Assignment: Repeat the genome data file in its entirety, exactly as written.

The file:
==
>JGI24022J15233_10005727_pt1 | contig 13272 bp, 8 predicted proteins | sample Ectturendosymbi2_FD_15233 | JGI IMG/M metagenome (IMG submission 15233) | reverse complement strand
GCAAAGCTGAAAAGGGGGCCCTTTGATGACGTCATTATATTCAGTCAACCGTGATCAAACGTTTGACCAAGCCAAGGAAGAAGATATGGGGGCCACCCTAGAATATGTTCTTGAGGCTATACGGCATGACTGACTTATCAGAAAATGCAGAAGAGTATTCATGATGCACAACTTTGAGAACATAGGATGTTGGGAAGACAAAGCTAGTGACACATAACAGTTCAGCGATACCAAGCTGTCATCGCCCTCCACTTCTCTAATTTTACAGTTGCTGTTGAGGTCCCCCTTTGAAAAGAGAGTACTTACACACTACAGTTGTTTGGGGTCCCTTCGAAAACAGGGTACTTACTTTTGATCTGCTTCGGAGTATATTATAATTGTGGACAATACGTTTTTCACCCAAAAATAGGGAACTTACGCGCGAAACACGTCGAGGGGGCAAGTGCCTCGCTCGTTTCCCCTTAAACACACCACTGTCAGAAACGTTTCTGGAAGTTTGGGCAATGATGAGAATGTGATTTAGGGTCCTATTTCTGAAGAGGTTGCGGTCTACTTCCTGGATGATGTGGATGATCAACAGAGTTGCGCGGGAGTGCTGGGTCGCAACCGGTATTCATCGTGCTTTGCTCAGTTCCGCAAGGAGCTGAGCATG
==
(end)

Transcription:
>JGI24022J15233_10005727_pt1 | contig 13272 bp, 8 predicted proteins | sample Ectturendosymbi2_FD_15233 | JGI IMG/M metagenome (IMG submission 15233) | reverse complement strand
GCAAAGCTGAAAAGGGGGCCCTTTGATGACGTCATTATATTCAGTCAACCGTGATCAAACGTTTGACCAAGCCAAGGAAGAAGATATGGGGGCCACCCTAGAATATGTTCTTGAGGCTATACGGCATGACTGACTTATCAGAAAATGCAGAAGAGTATTCATGATGCACAACTTTGAGAACATAGGATGTTGGGAAGACAAAGCTAGTGACACATAACAGTTCAGCGATACCAAGCTGTCATCGCCCTCCACTTCTCTAATTTTACAGTTGCTGTTGAGGTCCCCCTTTGAAAAGAGAGTACTTACACACTACAGTTGTTTGGGGTCCCTTCGAAAACAGGGTACTTACTTTTGATCTGCTTCGGAGTATATTATAATTGTGGACAATACGTTTTTCACCCAAAAATAGGGAACTTACGCGCGAAACACGTCGAGGGGGCAAGTGCCTCGCTCGTTTCCCCTTAAACACACCACTGTCAGAAACGTTTCTGGAAGTTTGGGCAATGATGAGAATGTGATTTAGGGTCCTATTTCTGAAGAGGTTGCGGTCTACTTCCTGGATGATGTGGATGATCAACAGAGTTGCGCGGGAGTGCTGGGTCGCAACCGGTATTCATCGTGCTTTGCTCAGTTCCGCAAGGAGCTGAGCATG